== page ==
Category: jury trial

  • Battle of the Neuropeptides

    Let’s say you’re a criminal-defense lawyer, and you’re about to pick a jury. You want the jury to trust you and to be generous with your client, but you’re not sure you can trust them to. What can you do to improve your chances? Here’s the new-agey TLC kumbaya answer: trust them first.

  • Texas’s Accomplice Witness Rule

    Here’s the application paragraph of the accomplice-witness-as-a-question-of-fact jury instruction from the Harris County jury charge bank. Therefore, if you believe from the evidence beyond a reasonable doubt that an offense was committed and you further believe from the evidence that the witness, _____ , was an accomplice, or you have a reasonable doubt whether he […]

  • Trial Bonding

    Defending people should be personal. A human being has put his future in your hands, and someone is trying to take that future away. “Don’t take it personally” is lousy advice; it may not be necessary to care about the human being you’re defending, but it helps—when a lawyer cares about his client, the jury […]

  • The Debriefing

    After twelve days of trial and deliberation, the jury found my client guilty of tampering with physical evidence. Now, ordinarily I figure that going and talking to a jury after a trial is a good way to get lied to, but here we had what I felt was a full and fair exchange of views. […]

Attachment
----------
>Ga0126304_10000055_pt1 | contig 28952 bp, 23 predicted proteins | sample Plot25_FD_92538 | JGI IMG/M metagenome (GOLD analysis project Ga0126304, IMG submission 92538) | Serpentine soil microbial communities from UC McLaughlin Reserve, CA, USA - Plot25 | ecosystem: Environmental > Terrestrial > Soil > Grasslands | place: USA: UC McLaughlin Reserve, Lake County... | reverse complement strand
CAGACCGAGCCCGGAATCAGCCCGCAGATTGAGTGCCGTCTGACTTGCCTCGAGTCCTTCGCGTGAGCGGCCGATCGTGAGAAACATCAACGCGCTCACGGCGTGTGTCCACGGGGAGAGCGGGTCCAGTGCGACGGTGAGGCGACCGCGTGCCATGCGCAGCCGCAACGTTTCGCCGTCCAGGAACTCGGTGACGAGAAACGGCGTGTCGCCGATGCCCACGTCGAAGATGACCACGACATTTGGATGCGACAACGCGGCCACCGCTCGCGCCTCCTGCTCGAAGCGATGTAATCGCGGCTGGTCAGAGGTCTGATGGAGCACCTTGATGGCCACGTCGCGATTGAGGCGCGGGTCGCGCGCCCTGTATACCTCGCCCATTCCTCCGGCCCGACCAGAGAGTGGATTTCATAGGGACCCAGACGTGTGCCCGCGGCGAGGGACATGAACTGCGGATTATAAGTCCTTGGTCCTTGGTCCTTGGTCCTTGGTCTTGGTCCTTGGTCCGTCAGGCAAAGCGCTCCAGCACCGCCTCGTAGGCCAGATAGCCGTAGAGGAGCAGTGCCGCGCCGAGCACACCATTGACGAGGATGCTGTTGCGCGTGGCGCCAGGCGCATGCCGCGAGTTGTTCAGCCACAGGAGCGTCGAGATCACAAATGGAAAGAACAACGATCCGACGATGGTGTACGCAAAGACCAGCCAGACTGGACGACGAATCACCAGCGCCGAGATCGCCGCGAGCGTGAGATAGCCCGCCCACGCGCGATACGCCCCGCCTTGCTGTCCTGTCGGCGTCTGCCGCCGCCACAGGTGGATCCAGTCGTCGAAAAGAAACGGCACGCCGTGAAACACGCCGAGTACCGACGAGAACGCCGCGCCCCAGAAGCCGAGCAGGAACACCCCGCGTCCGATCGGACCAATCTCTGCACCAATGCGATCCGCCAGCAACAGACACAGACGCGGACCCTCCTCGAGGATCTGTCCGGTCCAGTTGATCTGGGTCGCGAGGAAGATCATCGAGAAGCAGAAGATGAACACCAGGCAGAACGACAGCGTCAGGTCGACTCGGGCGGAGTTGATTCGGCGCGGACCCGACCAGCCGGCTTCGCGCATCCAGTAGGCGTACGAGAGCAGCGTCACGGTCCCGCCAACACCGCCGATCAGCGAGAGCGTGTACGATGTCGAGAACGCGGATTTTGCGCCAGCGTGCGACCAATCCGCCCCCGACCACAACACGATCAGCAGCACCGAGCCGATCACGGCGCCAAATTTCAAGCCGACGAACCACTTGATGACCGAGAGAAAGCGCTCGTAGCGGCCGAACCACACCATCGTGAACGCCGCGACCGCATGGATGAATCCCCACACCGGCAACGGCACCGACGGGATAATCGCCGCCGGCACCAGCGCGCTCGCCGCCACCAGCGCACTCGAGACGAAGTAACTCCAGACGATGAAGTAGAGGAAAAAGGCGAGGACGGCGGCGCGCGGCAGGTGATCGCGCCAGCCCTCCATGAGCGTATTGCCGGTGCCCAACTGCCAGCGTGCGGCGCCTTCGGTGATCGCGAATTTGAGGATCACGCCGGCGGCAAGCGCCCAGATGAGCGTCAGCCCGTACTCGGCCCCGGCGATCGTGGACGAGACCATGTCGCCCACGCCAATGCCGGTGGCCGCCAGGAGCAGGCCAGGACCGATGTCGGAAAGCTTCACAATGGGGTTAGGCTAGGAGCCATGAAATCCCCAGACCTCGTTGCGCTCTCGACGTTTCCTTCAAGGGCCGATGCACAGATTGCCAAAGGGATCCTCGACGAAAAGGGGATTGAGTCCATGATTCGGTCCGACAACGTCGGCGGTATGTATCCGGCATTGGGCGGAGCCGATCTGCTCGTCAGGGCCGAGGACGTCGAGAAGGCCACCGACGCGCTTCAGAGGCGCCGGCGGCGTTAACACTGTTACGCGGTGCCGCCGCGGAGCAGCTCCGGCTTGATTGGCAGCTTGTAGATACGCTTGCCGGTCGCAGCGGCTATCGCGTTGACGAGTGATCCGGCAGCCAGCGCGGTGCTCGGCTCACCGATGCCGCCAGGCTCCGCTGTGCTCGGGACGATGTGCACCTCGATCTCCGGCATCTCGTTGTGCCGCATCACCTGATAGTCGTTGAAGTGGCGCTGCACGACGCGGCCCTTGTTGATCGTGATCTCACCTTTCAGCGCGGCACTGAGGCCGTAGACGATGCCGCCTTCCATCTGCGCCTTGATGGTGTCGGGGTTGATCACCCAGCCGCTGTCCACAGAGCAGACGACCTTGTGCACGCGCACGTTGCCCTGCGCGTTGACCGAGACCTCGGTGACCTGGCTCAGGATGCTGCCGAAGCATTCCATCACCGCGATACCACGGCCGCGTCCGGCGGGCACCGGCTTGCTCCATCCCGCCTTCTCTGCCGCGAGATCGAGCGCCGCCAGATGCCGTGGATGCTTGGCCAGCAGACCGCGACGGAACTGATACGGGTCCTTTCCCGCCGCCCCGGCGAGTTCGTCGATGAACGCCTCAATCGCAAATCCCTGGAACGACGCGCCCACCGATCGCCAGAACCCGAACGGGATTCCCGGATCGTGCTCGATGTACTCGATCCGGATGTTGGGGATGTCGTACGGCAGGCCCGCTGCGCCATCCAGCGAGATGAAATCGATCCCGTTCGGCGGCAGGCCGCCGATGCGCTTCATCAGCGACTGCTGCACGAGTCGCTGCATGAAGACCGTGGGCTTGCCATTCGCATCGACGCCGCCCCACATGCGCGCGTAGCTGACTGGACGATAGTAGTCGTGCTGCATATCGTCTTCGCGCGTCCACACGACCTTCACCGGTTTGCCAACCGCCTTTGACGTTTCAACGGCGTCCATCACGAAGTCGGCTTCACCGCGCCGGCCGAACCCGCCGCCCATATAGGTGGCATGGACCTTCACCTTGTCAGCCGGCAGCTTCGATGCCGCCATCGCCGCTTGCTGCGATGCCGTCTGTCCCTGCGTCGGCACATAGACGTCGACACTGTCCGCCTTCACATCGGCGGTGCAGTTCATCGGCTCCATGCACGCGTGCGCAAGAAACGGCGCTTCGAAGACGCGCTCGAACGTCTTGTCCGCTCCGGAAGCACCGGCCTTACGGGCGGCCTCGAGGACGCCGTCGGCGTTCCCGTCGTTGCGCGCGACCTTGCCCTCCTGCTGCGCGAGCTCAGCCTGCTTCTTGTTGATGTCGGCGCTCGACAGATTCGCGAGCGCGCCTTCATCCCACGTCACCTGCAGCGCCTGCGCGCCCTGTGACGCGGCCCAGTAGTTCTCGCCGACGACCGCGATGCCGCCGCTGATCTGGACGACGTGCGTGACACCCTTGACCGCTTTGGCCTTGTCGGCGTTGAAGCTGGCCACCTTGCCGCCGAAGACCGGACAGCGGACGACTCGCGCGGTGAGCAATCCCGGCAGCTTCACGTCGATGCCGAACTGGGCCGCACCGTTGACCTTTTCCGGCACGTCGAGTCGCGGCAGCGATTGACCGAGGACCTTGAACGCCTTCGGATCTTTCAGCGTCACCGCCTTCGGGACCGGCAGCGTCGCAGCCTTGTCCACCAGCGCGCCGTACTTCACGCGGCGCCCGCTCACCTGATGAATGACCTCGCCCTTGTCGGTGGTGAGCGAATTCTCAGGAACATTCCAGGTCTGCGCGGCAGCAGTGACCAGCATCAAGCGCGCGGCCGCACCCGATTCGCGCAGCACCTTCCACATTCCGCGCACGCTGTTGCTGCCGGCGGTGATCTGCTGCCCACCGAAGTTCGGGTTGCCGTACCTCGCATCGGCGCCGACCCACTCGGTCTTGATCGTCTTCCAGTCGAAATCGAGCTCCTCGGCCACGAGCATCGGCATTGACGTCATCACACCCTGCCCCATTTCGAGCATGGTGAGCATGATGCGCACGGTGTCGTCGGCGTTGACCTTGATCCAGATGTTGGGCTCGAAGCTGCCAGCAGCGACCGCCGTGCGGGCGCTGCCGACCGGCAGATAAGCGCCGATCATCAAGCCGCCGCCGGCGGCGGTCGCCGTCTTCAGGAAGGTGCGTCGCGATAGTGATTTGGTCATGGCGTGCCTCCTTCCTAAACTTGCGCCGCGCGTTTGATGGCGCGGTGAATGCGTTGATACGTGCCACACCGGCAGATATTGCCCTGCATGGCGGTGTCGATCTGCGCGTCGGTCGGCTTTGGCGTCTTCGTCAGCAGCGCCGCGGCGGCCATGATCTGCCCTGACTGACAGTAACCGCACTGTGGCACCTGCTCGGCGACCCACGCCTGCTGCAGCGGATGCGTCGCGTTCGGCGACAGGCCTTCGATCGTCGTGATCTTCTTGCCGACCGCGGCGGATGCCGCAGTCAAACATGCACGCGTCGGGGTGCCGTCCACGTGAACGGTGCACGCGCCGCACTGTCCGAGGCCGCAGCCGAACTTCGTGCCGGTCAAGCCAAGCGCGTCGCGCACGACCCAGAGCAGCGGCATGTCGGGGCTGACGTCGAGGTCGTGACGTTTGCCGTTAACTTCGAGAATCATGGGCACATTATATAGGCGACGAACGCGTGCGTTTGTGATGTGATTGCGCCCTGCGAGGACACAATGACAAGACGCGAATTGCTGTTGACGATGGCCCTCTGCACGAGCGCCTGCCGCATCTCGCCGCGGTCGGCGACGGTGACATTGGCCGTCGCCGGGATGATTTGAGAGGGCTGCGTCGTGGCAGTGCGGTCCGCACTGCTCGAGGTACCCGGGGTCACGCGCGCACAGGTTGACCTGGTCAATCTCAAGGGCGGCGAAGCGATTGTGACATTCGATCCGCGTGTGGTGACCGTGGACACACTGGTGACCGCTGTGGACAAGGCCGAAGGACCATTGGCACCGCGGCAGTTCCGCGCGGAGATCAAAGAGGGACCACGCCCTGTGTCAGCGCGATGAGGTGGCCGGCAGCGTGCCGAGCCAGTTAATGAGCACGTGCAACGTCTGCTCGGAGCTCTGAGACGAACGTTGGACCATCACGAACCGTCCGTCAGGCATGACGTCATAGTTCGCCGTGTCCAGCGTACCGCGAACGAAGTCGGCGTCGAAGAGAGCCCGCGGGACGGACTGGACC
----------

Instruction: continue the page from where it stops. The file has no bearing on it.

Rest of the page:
• Fighting Back Against Common Sense

    "Common sense" has nothing to do with it. The words do not appear in a Texas criminal jury charge. The existence of jury trials is not common sense. The presumption of innocence is not common sense. Requiring proof beyond a reasonable doubt is not common sense. If any of these concepts were common sense, everyone […]

  • Input Needed: Reptile in Criminal Cases

    David Ball, co-author of Reptile, is asking criminal lawyers to help him develop a list of “reasons we lose criminal defense cases.” He wants to hear from lawyers in the trenches who deal with these problems all the time.  The list will help him and his team develop the use of Reptilian advocacy for criminal […]

  • Losing Sucks

    I’ve said before that I would choose a lawyer who sometimes loses over one who always wins. But today I was reminded how much losing a criminal trial sucks. The case: a “DWI-first no test no accident” in the argot. That is, a driving while intoxicated case, which was my client’s first, and in which […]

  • The Ethics of Pathos, Part II

    In The Ethics of Pathos, Part I I discussed Walter Olson’s ethical question, “Should lawyers trying cases make an appeal to jurors’ reptile brains?” While writing that post I came to the conclusion that it’s not unethical to use even the darkest of persuasive arts (I’m a student of hypnosis and other trial technologies) to […]

  • Lizards Don’t Laugh.

    Personal injury lawyer Paul Luvera has written about Applying Reptile Concepts in Trial—describing how plaintiffs’ lawyers should appeal to jurors’ reptile brains. The reptile brain is the core of the human brain, sitting right at the top of the spine surrounded by the later-developing dog brain and ape brain. The reptile brain is a survival […]

  • Recharging

    I spent the weekend in trial mode, preparing for a DWI trial in Montgomery County, north of Houston. This would’ve been only my second trial in a slow year for jury trials (the first ended in an acquittal; several others have been dismissed on the eve of trial) and my client’s career was at stake, […]